By Simone Petrella, Chief Cyberstrategy Officer, N2K
Target’s board of directors can finally breathe a little easier. After an extensive two-year investigation, on July 7 a U.S. District Court judge dismissed the shareholder derivative lawsuit filed in connection with the company’s 2013 data breach.
Directors predominantly rely on directors’ and officers’ (D&O) insurance to cover the cost of compensation claims made against a business. And if the legal experience of Target and other large-scale breaches has taught us anything, it’s that there is plenty of precedent that data breaches can lead to a D&O claim. Typical D&O policies don’t explicitly mention cyberattacks, but in the case of large, public companies, most claims are submitted under their D&O polices when they allege the ‘wrongful acts’ of the directors and officers.
What’s a board to do?
In the face of these challenges, both expensive and detrimental to a company’s reputation, what’s a board to do? These shifts in legal claims have led many in the insurance industry to speculate future D&O policy language will specifically exclude claims out of a cyber incident, or at least require stricter standards for accountability of directors in exercising appropriate governance and oversight, relative to cybersecurity risks in their organizations.
This has highlighted the need for the board to be educated about the real risks of cyber incidents in order for them to make informed and actionable decisions. Just like any other business matter, they need to be comfortable with cyber issues and feel informed and empowered to make considered business judgments on how to avoid, accept, transfer, or mitigate those risks.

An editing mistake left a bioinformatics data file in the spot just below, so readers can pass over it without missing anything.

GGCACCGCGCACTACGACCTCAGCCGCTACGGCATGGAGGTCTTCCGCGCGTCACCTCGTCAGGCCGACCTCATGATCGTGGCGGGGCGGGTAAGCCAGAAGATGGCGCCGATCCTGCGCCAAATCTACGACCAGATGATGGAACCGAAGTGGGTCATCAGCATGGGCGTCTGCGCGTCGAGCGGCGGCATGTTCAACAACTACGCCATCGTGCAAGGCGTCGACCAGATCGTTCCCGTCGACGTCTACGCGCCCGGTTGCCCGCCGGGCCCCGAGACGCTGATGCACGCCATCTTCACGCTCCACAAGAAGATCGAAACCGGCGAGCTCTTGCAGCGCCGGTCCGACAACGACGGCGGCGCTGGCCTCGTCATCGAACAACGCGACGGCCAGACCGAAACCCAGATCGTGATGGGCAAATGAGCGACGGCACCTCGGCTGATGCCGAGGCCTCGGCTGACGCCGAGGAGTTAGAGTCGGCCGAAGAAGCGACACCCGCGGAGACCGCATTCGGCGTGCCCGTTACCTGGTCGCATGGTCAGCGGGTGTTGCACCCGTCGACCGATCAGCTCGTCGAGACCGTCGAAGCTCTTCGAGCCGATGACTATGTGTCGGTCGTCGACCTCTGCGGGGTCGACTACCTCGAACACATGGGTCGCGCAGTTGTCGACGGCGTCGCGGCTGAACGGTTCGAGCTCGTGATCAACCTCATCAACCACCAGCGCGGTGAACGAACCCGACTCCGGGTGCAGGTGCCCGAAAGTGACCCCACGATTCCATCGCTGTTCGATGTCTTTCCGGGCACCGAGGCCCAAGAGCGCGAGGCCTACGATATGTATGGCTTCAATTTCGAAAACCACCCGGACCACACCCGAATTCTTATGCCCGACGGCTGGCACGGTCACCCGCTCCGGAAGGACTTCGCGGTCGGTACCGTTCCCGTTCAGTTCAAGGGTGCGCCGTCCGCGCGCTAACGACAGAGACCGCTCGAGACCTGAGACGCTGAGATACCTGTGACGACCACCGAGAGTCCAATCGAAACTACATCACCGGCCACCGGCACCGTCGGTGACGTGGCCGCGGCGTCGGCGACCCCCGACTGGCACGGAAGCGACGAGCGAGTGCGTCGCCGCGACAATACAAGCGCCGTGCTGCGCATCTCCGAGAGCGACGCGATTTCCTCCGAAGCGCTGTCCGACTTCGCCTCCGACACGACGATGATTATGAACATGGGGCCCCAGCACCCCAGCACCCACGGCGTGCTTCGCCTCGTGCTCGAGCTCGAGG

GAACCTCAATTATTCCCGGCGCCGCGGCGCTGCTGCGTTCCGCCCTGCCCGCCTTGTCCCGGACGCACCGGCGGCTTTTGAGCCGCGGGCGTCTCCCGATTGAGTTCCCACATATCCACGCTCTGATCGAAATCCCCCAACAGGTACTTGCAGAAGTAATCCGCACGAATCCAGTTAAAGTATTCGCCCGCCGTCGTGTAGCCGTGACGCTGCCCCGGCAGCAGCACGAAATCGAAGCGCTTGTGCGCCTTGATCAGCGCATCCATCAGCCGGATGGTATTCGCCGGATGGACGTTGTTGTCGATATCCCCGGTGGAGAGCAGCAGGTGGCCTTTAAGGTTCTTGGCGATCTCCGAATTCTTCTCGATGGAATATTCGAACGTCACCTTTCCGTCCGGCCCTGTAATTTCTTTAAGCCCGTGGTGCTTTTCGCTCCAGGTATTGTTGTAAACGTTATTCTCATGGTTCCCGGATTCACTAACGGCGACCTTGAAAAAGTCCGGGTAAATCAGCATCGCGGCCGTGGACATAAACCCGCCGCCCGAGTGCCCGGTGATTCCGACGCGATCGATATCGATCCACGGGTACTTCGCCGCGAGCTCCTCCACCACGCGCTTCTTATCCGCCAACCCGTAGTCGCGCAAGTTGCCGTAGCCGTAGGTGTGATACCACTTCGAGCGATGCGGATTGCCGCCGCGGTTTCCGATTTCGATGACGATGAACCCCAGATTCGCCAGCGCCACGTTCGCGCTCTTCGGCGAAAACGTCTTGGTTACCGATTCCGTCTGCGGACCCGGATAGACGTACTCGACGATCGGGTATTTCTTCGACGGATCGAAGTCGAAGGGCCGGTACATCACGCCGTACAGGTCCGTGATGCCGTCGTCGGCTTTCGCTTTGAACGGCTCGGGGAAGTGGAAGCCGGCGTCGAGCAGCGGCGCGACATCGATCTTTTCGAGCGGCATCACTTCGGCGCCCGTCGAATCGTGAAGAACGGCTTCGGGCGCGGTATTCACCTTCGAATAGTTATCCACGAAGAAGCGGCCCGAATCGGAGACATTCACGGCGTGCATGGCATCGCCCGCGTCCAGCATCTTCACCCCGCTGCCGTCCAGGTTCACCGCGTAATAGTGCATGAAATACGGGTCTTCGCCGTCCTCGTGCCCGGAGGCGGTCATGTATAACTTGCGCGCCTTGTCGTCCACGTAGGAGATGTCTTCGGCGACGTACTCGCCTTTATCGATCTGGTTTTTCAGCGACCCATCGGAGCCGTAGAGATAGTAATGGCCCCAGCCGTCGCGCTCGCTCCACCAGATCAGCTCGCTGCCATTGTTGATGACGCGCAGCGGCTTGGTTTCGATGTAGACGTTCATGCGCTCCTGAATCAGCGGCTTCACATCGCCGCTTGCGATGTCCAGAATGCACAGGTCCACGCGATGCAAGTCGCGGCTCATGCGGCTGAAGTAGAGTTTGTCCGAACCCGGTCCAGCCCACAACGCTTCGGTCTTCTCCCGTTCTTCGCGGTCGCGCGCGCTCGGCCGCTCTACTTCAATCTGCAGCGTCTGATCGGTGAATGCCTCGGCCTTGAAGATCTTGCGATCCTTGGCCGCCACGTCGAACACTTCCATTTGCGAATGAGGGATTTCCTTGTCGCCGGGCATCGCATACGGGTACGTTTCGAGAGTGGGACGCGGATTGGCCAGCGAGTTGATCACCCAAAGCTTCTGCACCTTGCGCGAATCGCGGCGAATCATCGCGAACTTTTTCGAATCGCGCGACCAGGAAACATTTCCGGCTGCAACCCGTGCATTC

How we address the issue
One of the ways we at N2K are working to address the global issue of cybersecurity is by educating boards and executives, and helping them build a baseline literacy in cybersecurity issues. These issues impact all of their other enterprise risks, so it’s vital the board and executives can understand and evaluate the updates they receive from their management teams. Boards that are literate on cybersecurity are remarkably more capable of accurately assessing risks to their own company, as well as evaluating the board’s real risk of shareholder and derivative security suits.
Ultimately, boards that can demonstrate their literacy and integrate it into their business decisions relative to cybersecurity risk can offer more protection and assurances to their shareholders and insurers that they have met their fiduciary duties.
In turn, if boards truly become more educated, insurers and providers of D&O policies can begin to demonstrate a true understanding of the real risks directors and officers face in preparing for a worst-case cybersecurity incident, meaning they can more accurately and confidently write language and determine the type of exclusions or inclusions that should be in D&O policies.